A Grapevine service announcement Be patient: That eruption is expected to last until 2015

Recycling Efforts Could Be Better

Published July 26, 2012

The general public in some parts of the country appears resistant or at least reluctant to follow through when it comes to recycling garbage.
Despite Iceland’s reputation as a green country, recycling is a relatively new concept. Public receptacles for recyclable items are few and curbside pick-up is limited, when available. This necessitates greater public effort for those who do want to recycle, although services are generally easier to come by in the capital area than in the countryside.
RÚV reports that recycling is proving to be a challenge in Ísafjörður, and that the distance needed to travel to deposit recyclables is only part of the problem.
Kristín Hálfdánsdóttir, the chairperson of the Ísafjörður Sanitation Committee, said that residents are not sorting their garbage properly. She believes the general public should be better educated about the fact that some recyclables (e.g. milk cartons and aluminum cans) do need to be handled the right way in order to be recycled.
Environmental expert Stefán Gíslason added that while many residents have trouble seeing how recycling pays off, as they have to travel long distances to deposit recyclables, transport is only part of the problem. Rather, the general public should be looking at the big picture, he said, and avoid buying unnecessary things that are only going to be thrown away later.



News
<?php the_title(); ?>

Most Consider Themselves Unsafe Downtown

by

Over half of those who responded to a poll done for the police said they feel unsafe downtown after dark or after midnight on weekends. MBL reports that, according to a poll conducted by the Social Sciences Department of the University of Iceland (at the behest of the police), 55% of respondents said they considered downtown a very or rather unsafe place to be either after midnight on weekends, or after dark on any day of the week. Only 8% said they believed they were very safe downtown during these hours. Women were 71% more likely than men to consider

News
<?php the_title(); ?>

Labour Leaders Prepare For Hard Road Ahead

by

Leaders of several trade unions say they are getting ready to take a harder stance against management this year, with the need for solidarity amongst workers especially emphasised. The temporary collective bargaining agreement that was agreed upon earlier this year is soon reaching a close, and many professions – such as music teachers and doctors – are already striking, or considering doing so. Vísir spoke with several trade union leaders about the negotiations to come, and what their position on the current labour situation is. Kristján Þórður Snæbjarnarson, chairperson of the Icelandic Electricians Union, said solidarity amongst workers is the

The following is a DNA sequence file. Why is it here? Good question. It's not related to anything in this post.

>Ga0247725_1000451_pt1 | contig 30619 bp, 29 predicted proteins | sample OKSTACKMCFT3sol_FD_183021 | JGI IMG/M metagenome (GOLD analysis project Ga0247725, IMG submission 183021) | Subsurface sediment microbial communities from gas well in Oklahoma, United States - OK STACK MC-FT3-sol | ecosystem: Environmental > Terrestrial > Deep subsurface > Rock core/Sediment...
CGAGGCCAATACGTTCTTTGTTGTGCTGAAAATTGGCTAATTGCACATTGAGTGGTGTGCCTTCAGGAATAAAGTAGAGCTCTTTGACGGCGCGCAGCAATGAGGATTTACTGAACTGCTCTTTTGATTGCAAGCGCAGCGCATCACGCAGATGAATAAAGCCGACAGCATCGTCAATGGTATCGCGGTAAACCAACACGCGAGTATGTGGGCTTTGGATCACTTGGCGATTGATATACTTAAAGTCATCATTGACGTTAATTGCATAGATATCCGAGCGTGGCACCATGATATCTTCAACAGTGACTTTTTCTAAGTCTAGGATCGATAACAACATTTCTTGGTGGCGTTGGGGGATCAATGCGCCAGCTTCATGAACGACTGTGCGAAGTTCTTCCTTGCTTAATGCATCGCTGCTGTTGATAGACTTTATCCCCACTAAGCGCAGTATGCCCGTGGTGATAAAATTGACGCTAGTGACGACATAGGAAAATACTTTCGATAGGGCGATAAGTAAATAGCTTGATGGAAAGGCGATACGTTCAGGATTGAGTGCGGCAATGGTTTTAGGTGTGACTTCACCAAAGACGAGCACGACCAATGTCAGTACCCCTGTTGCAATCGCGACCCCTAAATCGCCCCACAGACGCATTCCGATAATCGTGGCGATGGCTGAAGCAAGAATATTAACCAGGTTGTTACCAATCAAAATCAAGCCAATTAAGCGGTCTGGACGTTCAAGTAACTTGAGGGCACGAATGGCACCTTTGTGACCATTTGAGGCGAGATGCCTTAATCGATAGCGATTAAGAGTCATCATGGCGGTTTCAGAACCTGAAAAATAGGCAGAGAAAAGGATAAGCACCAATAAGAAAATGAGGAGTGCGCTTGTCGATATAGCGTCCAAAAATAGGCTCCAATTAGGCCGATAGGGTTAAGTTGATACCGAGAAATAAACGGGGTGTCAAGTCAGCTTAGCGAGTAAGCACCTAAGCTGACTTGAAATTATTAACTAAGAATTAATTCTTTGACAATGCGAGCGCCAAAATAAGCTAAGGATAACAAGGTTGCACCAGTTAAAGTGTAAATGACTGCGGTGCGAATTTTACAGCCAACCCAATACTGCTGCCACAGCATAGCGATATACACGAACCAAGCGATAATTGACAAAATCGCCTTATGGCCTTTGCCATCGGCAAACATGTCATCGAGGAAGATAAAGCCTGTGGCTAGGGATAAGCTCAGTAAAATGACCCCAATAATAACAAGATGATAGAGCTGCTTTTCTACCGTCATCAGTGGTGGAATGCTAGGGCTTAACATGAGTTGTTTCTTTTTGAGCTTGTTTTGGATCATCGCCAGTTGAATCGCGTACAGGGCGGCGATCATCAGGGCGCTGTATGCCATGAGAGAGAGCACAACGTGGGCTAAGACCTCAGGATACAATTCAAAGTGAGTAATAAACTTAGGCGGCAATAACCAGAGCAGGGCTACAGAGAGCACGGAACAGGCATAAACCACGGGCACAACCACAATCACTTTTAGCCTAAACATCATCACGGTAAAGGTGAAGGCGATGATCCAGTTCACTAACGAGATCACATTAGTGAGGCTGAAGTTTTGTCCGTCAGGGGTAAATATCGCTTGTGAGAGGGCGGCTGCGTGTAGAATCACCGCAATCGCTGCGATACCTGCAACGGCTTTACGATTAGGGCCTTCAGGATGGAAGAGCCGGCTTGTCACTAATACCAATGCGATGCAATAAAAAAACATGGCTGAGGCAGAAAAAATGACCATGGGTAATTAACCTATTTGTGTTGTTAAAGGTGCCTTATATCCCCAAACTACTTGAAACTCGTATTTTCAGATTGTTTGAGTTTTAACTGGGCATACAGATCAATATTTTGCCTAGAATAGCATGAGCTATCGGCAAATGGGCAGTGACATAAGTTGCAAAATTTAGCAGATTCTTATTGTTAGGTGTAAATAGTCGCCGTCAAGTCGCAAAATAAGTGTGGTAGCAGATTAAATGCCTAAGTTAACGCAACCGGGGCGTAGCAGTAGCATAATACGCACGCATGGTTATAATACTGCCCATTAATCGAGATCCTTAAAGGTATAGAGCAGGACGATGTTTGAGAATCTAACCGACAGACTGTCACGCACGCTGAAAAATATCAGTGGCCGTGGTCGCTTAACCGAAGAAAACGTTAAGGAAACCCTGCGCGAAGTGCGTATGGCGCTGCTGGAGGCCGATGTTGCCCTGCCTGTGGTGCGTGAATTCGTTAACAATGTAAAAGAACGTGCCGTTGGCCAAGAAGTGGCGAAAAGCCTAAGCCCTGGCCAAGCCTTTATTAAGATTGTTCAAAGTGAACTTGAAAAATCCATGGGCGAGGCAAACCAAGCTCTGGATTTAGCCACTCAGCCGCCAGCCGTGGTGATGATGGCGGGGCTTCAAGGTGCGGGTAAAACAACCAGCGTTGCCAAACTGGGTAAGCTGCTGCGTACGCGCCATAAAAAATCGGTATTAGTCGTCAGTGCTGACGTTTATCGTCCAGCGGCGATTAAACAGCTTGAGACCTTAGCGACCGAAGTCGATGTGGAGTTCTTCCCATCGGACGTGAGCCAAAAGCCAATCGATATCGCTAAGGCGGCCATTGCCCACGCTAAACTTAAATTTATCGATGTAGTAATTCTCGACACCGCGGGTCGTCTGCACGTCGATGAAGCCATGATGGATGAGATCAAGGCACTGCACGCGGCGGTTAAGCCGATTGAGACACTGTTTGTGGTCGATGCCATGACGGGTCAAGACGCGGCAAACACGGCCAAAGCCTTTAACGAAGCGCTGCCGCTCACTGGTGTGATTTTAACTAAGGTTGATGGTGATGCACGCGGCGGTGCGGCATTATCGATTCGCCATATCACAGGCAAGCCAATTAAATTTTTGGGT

News
<?php the_title(); ?>

Iceland Demanded Secrecy Over Weapons Purchase

by

The Icelandic Coast Guard demanded that its purchase of 250 machine guns from the Norwegian army would not be made public, according to RÚV. The request for secrecy was made as early as December 2013. This was revealed when RÚV asked the Norwegian Army to see the contract between the two parties. The Army replied, on Wednesday, that the Icelandic Coast Guard requested that the contract, and all documents involved in the exchange, would be kept confidential and away from public scrutiny. The Coast Guard’s highest authority, Georg Lárusson, had already refused to disclose the contract. The reason he cited

News
<?php the_title(); ?>

FM Belfast Cover Ghostbusters Theme Song

by

GGG is the title of an art exhibition devoted to three films from the 1980s, whose titles, fittingly, start with G: Gremlins, Goonies and Ghostbusters. Thirty artists take part in the exhibition. Among those are members of FM Belfast, who made a cover of the Ghostbusters’ theme song for the occasion: The exhibition will open in Cinema Bíó Paradís on Halloween, October 31. The cinema will duly screen the three films, during the exhibition, all in a row.

News
<?php the_title(); ?>

Of Horses And Men Awarded Nordic Council Film Prize

by

Wednesday night, director Benedikt Erlingsson and producer Friðrik Þór Friðriksson, received the Nordic Council Film Prize for the 2013 comedy Of Horses and Men (Hross í oss). This is the first time an Icelandic film wins the award, established in 2002. The award committee said that the director “demonstrates a profound understanding of the primal side of both horses and humans” and that he “combines powerful visuals, editing and music in a way that makes the film itself stand out as a force of nature.” They describe the film as “strikingly original” and find its “roots in the laconic humour

News
<?php the_title(); ?>

Icelandic “Kokteilsósa” Origin Called Into Question

by

Iceland’s ubiquitous kokteilsósa (“cocktail sauce”) did not come from Iceland, as was recently asserted, but variations of the condiment can be found across continents. Master chef Úlfar Eysteinsson told listeners on Reykjavík siðdegis last Wednesday that the pink sauce found on countless Icelandic burgers and sandwiches was “completely Icelandic”, allegedly first concocted by Magnús Björnsson. The initial recipe, he said, consisted of ketchup, mayonnaise, mustard, and Worcestershire sauce. When asked if the sauce has been copied elsewhere in the world, Úlfar agreed. “Yeah, you can find it all over,” he said. “It quickly took form in salad dressings such as

Show Me More!